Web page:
According to Reuters, on Wednesday, the Biden administration is will announce an extension of the student loan repayment pause through August 31.
For two years, since the COVID-19 pandemic, the repayment moratorium has been extended five times since it was first put in place in March 2020 by the Trump administration.
The current pause was set to expire on May 1.
With employees returning to office, unemployment down, and the country slowly returning to a pre-pandemic existence—despite positive viral spikes across the country—reports of new coronavirus cases in the United States are still declining, though the pace of improvement has slowed significantly, according to the New York Times.
This might be the last extension.
Nearly 41 million borrowers have benefited from a freeze on interest accruals and about 27 million borrowers have not had to pay their monthly bills since the forbearance began, Reuters reports. The freeze saves 41 million borrowers about $5 billion a month, the Education Department has said previously.
The extension is another disappointment from Biden’s constituents that expected complete loan forgiveness, especially as the return of payments after more than two years does appear that the president is going back on his vow to forgive at least $10,000 in student debt for all. That belief could also be damaging for both Biden and the democrats at the polls come November.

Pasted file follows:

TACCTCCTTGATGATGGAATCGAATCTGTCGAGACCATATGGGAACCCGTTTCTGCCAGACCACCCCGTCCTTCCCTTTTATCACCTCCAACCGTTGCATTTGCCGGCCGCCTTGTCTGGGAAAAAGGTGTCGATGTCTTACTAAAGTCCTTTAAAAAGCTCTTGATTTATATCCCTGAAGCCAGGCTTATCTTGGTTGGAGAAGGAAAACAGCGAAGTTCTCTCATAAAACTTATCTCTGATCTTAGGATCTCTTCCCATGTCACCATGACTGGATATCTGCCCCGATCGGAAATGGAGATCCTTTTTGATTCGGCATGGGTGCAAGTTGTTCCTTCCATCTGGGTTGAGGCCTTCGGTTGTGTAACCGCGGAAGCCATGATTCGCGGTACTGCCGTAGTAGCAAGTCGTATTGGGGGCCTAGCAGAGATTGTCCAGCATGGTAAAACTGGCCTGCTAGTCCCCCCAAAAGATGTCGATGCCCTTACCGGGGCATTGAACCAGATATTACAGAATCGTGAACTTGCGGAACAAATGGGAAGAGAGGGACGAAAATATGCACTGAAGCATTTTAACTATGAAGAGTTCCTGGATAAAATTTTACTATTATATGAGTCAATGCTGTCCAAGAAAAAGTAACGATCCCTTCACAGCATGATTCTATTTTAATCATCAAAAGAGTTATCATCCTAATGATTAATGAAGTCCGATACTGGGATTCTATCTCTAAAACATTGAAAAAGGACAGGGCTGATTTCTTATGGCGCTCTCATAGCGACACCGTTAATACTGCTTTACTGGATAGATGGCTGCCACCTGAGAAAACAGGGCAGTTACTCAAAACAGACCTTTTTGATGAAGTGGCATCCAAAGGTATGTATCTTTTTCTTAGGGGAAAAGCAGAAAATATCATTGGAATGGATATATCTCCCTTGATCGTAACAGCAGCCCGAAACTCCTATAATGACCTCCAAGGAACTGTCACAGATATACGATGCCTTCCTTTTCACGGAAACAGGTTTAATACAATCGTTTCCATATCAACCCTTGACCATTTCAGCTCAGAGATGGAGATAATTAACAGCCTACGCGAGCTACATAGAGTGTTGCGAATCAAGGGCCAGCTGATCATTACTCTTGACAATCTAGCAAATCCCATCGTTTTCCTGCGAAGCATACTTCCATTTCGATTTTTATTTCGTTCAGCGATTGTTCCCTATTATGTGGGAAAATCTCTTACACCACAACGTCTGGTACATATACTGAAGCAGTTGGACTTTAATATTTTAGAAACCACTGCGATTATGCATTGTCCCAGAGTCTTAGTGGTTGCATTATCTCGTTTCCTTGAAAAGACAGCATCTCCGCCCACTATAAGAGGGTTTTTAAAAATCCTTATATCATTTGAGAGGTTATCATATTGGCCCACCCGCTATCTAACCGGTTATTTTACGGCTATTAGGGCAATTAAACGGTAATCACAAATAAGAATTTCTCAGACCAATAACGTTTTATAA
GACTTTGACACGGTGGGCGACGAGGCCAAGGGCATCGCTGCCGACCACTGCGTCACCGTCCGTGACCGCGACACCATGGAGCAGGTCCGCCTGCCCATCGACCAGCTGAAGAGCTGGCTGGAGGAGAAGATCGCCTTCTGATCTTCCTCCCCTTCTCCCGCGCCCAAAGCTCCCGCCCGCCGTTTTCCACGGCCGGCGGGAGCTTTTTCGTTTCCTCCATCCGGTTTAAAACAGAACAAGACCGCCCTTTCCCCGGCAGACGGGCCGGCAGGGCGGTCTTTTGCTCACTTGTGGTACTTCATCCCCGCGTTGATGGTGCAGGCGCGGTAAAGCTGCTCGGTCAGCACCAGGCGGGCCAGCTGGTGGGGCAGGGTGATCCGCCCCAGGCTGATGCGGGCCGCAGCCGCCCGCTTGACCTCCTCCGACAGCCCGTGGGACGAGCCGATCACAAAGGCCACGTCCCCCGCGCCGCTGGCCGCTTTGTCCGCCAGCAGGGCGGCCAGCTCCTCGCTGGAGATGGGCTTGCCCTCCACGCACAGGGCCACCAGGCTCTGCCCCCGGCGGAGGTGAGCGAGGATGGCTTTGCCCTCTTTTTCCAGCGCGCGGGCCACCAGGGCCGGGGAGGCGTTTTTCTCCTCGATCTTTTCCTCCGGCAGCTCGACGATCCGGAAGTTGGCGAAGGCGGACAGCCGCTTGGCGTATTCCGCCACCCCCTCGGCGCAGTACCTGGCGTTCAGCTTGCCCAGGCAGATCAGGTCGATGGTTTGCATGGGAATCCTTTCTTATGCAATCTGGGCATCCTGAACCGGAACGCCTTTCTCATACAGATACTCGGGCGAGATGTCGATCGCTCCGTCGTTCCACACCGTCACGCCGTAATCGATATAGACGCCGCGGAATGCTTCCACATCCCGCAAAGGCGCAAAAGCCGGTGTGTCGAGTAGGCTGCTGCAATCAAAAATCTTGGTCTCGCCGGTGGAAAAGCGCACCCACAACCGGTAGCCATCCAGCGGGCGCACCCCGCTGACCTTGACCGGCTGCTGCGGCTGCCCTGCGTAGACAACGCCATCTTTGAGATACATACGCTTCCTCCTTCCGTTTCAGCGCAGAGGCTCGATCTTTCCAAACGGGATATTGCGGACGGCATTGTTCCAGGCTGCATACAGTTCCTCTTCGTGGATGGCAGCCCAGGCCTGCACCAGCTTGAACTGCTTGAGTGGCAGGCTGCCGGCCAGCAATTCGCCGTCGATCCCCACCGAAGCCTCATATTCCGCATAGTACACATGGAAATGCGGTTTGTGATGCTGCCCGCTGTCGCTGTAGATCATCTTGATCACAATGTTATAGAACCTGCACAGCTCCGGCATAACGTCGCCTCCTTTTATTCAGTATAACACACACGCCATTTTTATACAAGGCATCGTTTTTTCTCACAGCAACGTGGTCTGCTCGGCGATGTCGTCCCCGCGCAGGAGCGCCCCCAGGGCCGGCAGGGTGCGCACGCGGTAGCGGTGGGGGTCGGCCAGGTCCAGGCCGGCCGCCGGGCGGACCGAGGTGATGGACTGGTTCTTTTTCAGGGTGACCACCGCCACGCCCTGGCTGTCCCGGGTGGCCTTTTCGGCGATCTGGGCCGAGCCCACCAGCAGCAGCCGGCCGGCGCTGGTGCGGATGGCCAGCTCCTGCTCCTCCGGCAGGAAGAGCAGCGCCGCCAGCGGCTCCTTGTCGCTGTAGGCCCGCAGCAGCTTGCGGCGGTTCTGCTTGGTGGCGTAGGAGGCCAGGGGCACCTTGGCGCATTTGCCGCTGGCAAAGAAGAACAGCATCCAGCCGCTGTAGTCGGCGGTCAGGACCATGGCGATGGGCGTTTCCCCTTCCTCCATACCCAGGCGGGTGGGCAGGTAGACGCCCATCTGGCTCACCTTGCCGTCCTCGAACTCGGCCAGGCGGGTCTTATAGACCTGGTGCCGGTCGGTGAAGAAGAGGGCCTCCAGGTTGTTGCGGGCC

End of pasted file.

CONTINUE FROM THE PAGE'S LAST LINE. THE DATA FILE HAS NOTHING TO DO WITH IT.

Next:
A recent poll found, nearly 66 percent of likely voters are in support of the president forgiving student debt, with more than 70 percent of Latino and Black voters in favor.
As recently as March 31, dozens of Democratic lawmakers sent a letter to the president urging him to extend the pause through year’s end and “to provide meaningful student debt cancellation.”